“Let me think!” Margaret answered, and hung up. She stared out the window. She wanted to call someone to help, but she didn’t trust anyone. She thought about her sister Alice, who worked at a really big company where they had a mentoring program. That’s what I need, Margaret thought, a mentor. But who would mentor me, she wondered? Kimball? She stared out the window again. A solitary man with a leaf blower worked the sidewalk in the distance.

At two pm the members of the Executive Team dragged themselves into the conference room. Maryanne Nelson was already there with a projector. Spencer sat down at the head of the table, like he belonged there, then grew anxious and moved to the side. Ginny Morris refused the table, and propped herself against the wall with her laptop. Margaret Thomas brought an armful of spreadsheets to review. Tims came in late with a cup of strong coffee and slumped into a chair and yawned.

“Where’s Mr. Kimball?” someone asked.  They all fidgeted. They knew Kimball might show up, he might not. His door was closed, and no one dared knock, so Maryanne plunged in. She had worked hard on the presentation. It was well organized. It was thoughtful. It showed her in a good light. Spencer pretended to be listening, and asked a few questions about ‘hits’. Tims couldn’t understand why Miraculous needed to be fooling with the Internet anyway. Margaret Thomas scribbled something that looked important on a big sheet of numbers. Ginny Morris bought a pair of shoes at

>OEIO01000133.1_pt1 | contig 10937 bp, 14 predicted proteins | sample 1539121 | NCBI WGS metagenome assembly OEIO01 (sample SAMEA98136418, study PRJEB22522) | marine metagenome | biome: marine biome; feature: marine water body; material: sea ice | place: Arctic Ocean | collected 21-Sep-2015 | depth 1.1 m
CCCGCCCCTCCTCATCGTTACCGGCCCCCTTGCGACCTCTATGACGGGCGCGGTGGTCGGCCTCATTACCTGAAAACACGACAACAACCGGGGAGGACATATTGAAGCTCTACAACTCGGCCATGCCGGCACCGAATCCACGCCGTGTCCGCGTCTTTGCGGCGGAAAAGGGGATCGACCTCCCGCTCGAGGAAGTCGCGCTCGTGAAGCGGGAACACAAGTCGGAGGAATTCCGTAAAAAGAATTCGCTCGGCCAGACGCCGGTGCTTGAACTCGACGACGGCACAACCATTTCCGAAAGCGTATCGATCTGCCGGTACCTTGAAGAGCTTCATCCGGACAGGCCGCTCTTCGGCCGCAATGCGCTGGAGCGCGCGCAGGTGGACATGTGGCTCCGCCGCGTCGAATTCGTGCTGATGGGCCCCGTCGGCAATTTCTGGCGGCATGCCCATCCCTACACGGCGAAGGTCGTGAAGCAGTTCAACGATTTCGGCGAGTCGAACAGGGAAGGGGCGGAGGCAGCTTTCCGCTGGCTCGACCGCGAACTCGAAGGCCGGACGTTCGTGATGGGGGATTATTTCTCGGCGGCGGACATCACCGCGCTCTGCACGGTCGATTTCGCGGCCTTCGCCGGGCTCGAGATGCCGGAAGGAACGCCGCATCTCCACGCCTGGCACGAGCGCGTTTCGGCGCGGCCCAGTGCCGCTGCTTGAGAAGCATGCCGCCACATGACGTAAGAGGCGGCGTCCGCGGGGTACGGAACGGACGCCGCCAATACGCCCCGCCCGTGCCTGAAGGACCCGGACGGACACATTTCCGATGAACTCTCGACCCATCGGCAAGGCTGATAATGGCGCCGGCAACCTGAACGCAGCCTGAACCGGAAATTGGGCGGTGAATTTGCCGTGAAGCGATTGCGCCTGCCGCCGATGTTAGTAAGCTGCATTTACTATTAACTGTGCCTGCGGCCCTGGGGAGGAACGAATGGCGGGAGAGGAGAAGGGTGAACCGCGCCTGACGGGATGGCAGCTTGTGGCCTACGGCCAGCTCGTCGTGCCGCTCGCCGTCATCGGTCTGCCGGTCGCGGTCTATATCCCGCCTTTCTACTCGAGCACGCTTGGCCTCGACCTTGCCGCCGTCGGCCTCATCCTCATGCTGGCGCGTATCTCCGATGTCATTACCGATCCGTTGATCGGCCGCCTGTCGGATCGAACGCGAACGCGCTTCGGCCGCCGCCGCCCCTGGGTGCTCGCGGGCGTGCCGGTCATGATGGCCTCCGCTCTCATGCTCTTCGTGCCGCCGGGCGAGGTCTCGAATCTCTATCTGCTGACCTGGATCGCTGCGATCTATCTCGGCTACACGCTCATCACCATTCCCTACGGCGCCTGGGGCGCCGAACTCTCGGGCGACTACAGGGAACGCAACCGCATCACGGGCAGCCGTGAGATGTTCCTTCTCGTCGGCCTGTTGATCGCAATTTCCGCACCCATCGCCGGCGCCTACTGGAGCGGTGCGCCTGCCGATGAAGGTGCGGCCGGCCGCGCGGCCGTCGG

At the end of the presentation, Maryanne beamed. The new website looked nice and professional.  Traffic was up, hits were up. Everyone thanked her. She thanked them, then apologized: she had to rush and present to the West Coast office via conference call. She left them.

The little fan in the projector continued to whirr for a very long minute after Maryanne’s exit. Then it stopped. Then it was quiet. Margaret looked up from her numbers. Tims rubbed his eyes. Spencer drummed his fingers on the table. Ginny Morris closed her laptop. It was all in slow motion, like an hour passed in the warm room.

“OK, I’ll do it.” Spencer whispered, like he was trying to speak up but couldn’t. No one spoke. He said it again, louder “I’ll do it.” They didn’t want Spencer doing it, but they didn’t want to volunteer either. “What are you going to say?” Tims asked. “When are you going to do it?” Margaret inquired.  “Does HR have to be there?” Ginny wondered out loud.

“I’ll just tell her we’ve decided to move in a new direction,” Spencer offered. “What direction?” Tims asked. “Who decided?” Margaret wanted to know. “I can’t put that in the HR file,” Ginny exclaimed.